In the late 80s, during the Centennial Campaign, Edwin ‘24 and Margaret Hahn approached President Alexander about making a gift to the College, indicating they wished it to be major and to address a pressing need. At the time, the first priority was also the most expensive—a building for the social sciences that would relieve overcrowded Carnegie Building, provide space for conferences and symposia increasingly needed by Sociology/Anthropology, Politics, Economics, and Public Policy Analysis, and complete the western quadrangle of the College—in Alexander’s words “thereby fulfilling the Master Plan developed by the internationally renowned architect Myron Hunt, and his partner Elmer Grey, in 1908.” When the Hahns’ gift for the building was made in 1990, no one imagined how long and arduous a process was in store.
The College’s claim to the undeveloped lot behind Carnegie, where the new building was to be constructed, was disputed by the City of Claremont, which claimed that when the land was acquired from the Land Improvement Company in 1893 it was agreed that it would remain a public park. Environmental concerns were also expressed, particularly concerning the removal of tress. The ensuing legal battles, which began in 1990, extended for six years and included challenges by a citizens’ group. Ultimately, the courts ruled in the College’s favor, clearing the way for construction. In deference to community concerns, the building’s height was reduced from three stories to two, its setback from Harvard Avenue increased to 30 feet, and a number of unhealthy trees were replaced by 40 new ones. In a related agreement in 1997, the City acquired from the College Leonard A. Shelton Park, at the corner of Harvard and Bonita avenues.
When completed, the 27,600-square-foot Hahn building contained technologically up-to-date classrooms and offices, a large first floor hall for lectures and conferences, and a computer lab. At the dedication in October 1997, it was noted that the need for additional space for Sociology and Anthropology, which had been introduced into the curriculum in 1956, had grown more acute as the social sciences had gained popularity. In addition to Sociology and Anthropology, Hahn now houses the Pacific Basin Institute, which is dedicated to education in Asia-Pacific affairs, and its Jigsaw Archives, a comprehensive video library, includes the Institute’s award-winning “The Pacific Century.” In April 1998, the building was awarded the City of Claremont’s Architectural Commission award for Excellence in Design.
Greek Theatre Renovation
A civic space and focal point of the College since its original construction in 1914, the Greek Theatre was completely renovated and rededicated in 1997. In anticipation of the reconstruction, the facility had been renamed the Sontag Greek Theatre in honor of long-time philosophy professor Fred Sontag and his wife Carol in 1975. The renovation was made possible by gifts from alumni as part of an ambitious fundraising effort in honor of the Sontags.
Pacific Basin Institute
The Pacific Basin Institute moved from Santa Barbara to Pomona College. Founded as a non-profit corporation in 1979 by Frank Gibney, then Vice Chairman of Encyclopedia Britannica’s Board of Editors, the Institute was one of the first research and policy groups to deal with the entire Pacific Basin, as opposed to concentrating on individual countries or national groups. At Pomona, PBI continued to produce TV and film documentaries and organize conferences, lectures and scholarly exchanges.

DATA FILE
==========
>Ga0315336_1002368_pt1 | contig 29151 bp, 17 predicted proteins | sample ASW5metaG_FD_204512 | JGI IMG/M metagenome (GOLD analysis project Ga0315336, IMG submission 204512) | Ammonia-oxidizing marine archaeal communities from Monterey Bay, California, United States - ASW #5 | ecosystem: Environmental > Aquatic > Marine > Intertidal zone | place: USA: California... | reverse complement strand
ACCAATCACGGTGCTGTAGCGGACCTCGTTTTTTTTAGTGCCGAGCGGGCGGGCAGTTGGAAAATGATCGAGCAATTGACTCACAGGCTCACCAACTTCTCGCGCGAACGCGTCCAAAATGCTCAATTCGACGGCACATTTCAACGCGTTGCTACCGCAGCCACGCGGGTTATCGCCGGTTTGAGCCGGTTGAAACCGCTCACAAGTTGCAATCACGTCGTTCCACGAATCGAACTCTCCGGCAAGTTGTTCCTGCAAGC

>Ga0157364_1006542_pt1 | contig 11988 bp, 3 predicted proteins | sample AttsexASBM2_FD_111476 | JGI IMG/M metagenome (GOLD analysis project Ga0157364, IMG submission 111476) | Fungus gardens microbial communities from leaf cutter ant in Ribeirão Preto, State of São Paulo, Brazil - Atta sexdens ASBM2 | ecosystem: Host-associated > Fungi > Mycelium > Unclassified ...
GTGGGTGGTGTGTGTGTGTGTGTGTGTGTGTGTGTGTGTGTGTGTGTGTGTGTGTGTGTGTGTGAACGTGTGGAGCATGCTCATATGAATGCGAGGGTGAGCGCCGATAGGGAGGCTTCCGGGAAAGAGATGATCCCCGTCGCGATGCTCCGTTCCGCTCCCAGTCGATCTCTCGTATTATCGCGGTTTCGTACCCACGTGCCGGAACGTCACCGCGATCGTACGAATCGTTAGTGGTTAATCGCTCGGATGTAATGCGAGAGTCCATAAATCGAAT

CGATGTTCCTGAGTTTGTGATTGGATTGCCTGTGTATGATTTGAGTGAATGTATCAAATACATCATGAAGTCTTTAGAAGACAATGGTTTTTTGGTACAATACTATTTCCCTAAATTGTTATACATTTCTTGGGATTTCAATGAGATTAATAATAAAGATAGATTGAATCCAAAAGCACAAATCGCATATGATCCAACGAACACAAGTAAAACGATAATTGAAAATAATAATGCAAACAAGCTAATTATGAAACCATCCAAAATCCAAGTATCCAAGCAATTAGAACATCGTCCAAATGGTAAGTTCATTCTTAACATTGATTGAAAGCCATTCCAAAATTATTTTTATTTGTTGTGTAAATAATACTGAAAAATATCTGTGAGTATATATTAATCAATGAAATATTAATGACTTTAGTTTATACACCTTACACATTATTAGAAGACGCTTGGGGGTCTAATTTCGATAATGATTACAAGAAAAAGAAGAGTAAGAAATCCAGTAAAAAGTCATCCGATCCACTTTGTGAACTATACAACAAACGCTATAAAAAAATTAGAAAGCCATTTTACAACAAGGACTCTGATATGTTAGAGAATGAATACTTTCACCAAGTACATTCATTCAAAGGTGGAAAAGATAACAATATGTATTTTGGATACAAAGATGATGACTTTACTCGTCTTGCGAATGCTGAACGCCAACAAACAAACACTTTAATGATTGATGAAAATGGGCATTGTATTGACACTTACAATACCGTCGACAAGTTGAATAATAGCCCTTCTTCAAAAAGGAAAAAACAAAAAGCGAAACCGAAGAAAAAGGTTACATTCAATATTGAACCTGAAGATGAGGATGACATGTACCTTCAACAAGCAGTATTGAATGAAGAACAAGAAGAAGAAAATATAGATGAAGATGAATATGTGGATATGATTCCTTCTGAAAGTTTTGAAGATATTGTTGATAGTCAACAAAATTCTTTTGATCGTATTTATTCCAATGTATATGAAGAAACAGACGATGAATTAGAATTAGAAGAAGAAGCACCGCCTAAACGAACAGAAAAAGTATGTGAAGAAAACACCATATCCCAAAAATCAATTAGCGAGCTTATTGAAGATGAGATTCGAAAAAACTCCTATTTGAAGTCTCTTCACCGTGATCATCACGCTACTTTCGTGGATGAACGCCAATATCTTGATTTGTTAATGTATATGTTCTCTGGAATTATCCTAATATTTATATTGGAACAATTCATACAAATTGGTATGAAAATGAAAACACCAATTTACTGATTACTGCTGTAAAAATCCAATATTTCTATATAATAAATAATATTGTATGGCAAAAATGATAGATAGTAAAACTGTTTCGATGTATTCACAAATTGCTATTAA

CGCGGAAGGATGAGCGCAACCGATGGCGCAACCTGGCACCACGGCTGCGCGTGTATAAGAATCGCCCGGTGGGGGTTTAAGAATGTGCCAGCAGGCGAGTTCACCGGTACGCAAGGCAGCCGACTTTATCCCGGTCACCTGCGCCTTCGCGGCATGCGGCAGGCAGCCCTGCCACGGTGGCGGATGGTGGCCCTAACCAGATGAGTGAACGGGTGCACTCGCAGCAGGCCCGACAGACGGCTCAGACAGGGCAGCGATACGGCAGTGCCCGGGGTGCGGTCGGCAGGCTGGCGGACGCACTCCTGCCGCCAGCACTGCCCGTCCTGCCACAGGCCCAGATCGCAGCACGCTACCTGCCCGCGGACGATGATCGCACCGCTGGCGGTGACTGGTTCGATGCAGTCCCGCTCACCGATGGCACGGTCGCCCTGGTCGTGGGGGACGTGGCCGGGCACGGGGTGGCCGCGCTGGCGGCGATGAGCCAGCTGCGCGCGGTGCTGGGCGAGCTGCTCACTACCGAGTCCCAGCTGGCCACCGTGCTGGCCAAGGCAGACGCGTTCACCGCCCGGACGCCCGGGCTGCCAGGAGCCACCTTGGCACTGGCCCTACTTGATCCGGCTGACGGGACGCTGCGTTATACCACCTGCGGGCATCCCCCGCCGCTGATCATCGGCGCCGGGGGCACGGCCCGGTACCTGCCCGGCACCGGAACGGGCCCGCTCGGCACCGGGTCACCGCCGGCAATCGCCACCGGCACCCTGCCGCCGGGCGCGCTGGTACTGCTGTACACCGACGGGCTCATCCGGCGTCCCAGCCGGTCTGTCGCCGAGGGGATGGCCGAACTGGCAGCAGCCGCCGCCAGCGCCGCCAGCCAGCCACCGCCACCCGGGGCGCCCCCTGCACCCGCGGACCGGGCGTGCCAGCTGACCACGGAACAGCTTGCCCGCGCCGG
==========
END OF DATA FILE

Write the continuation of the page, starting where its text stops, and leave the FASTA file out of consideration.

In a terrible shock to the campus, the beloved professor of English and founder of Pomona’s Media Studies Program, Brian Stonehill, died at the age of 43.
The Campaign for Pomona College
“The Campaign for Pomona College,” conducted during President Stanley’s tenure, set a goal of $150 million to create professorships, expand international studies and Study Abroad, and increase endowed scholarships for students. Two of the top objectives included $35 million for the sciences and $22 million to enrich campus life. The campaign topped the $100 million mark in 1999 and, three years later, exceeded its goal, raising $206 million, including funds to build the Smith Campus Center, Andrew Science Hall and Richard C. Seaver Biology Laboratory.
Kiyomi Parish won her third straight national title in the hammer throw with a national record 187' 5" for the women’s track and field team.
Noted scholar Cornel West, professor of Afro-American Studies and Philosophy of Religion at Harvard University, gave the first Barbara Jefferson Lecture, sponsored by the Intercollegiate Office of Black Student Affairs of The Claremont Colleges.
Peace Prize Winner
Rigoberta Menchú, winner of the 1992 Nobel Peace Prize for her advocacy efforts to bring an peaceful end to Guatemala’s 30-year-old civil war, spoke in Lyman Hall about “The Guatemalan Peace Accords: Their Meaning for People of the Highlands.”
Funded by a $50 million grant from the W.M. Keck Foundation, Keck Graduate Institute was born in 1987 with the mission of providing specialized graduate training in biological sciences for scientists who can help translate basic scientific discoveries into practical applications.
In San Diego, California, 39 Heaven's Gate cultists committed mass suicide.
A rocket carried the remains of 24 people into orbit in the first burial in space.
Diana, Princess of Wales, dies as the result of an automobile accident in the Pont de l'Alma road tunnel in Paris.